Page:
If you have never heard of Saturday AM, they are a global manga comics publisher who focus on promoting diversity wherever they can. The brand consists of over a dozen cool creator-owned titles made by people from all over the world. Their recent rise in popularity can be attributed to their hardworking staff members – who are also diverse and their engaging shonen style comics. Two of their biggest hit series are Apple Black by Nigerian artist Odunze Oguguo (aka Whyt Manga) and Clock Striker by African American writer Frederick Jones and French artist Issaka Galadima.
BGN is proud to feature the creators of Clock Striker and Apple Black and ask more about their series.
If you can summarize your respective stories into a paragraph what would it say?
Whyt Manga: Blessed with the ‘arm of God’ called Arodihs, the young sorcerer, Sano, attempts to fulfill his prophesied destiny as savior of the world called the Trinity. Despite ominous visions trying to steer him down a darker path, Sano is determined to protect the world while trying to uncover the source of power that is Apple Black. The story runs within Saturday AM exclusively and has two graphic novel collections available with a third scheduled for 2021.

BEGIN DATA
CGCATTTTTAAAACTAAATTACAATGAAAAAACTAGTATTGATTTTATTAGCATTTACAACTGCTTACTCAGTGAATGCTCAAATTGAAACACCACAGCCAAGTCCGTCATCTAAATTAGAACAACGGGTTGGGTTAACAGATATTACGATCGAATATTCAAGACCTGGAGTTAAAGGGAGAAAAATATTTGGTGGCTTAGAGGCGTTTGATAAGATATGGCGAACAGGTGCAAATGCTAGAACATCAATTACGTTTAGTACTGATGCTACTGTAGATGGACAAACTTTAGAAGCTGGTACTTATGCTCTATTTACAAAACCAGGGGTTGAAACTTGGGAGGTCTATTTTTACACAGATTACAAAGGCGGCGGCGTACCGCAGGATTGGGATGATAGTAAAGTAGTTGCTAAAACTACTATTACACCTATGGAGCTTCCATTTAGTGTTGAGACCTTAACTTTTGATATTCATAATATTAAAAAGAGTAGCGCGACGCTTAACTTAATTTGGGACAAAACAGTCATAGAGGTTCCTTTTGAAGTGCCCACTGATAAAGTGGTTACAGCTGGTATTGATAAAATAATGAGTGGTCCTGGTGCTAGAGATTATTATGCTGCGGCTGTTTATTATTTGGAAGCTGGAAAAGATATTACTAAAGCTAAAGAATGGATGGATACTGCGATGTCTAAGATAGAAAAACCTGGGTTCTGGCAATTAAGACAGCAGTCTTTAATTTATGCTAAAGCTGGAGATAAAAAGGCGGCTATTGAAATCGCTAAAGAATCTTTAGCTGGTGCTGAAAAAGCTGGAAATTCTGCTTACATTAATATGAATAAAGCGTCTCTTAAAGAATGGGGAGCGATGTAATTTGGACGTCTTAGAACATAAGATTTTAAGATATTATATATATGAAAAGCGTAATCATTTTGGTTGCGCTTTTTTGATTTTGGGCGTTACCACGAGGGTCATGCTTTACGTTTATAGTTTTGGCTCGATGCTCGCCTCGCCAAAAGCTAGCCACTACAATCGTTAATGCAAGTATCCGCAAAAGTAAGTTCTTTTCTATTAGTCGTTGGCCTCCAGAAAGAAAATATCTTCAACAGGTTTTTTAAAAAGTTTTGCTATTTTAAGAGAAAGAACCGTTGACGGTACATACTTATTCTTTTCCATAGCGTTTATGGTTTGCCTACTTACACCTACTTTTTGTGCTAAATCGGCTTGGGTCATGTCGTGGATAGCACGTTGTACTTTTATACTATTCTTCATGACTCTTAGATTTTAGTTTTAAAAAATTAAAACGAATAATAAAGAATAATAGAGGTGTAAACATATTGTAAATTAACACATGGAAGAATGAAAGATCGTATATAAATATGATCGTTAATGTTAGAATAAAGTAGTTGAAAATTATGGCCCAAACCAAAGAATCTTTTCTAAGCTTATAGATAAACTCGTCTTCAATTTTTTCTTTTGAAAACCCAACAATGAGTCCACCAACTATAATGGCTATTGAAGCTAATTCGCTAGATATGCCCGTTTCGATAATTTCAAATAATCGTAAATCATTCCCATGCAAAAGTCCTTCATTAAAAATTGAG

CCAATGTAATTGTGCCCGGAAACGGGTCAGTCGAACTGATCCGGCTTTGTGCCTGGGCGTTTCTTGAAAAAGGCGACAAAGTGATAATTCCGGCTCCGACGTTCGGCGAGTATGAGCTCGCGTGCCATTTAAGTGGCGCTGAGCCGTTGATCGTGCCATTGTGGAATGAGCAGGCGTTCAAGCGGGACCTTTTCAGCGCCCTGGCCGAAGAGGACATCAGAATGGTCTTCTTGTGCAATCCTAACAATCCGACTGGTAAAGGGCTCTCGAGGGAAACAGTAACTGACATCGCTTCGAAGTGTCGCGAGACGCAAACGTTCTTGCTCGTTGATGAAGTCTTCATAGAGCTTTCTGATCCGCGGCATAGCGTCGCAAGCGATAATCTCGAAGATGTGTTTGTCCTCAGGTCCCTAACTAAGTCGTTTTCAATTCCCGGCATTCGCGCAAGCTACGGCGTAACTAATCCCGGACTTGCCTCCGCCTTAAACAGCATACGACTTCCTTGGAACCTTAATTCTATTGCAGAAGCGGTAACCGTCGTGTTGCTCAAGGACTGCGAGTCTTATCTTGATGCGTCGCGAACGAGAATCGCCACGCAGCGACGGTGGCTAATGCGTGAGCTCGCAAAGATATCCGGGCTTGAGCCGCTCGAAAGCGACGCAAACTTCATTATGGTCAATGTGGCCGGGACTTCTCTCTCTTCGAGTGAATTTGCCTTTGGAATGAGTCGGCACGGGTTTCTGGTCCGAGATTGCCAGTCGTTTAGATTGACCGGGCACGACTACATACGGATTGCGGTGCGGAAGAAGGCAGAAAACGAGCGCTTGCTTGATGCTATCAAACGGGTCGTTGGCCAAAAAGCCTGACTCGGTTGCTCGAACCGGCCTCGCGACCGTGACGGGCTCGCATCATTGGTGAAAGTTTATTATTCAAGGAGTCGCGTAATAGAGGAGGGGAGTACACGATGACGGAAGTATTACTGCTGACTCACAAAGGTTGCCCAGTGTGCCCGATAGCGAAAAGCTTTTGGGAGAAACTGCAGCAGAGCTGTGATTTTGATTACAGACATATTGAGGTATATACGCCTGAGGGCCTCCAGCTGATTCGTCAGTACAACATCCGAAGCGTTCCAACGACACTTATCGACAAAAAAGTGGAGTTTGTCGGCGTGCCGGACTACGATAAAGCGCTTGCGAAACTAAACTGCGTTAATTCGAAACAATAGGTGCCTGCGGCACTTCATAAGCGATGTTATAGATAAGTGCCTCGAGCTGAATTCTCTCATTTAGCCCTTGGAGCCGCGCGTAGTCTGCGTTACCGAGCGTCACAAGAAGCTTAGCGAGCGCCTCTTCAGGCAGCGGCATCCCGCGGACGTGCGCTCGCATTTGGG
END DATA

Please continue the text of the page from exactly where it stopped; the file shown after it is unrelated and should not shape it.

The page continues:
Frederick Jones: Clock Striker follows Cast, a young apprentice or “striker” on her journey to become a full-fledged SMITH. They are a legendary fraternal order of Warrior Engineers who seemingly disappeared years ago. While few members were women or people of color, Cast is determined to break that mold thanks to her mentor – the only female Smith, Ms. Philomena Clock. The story runs within Saturday AM exclusively and the graphic novel collections will be revealed in 2021.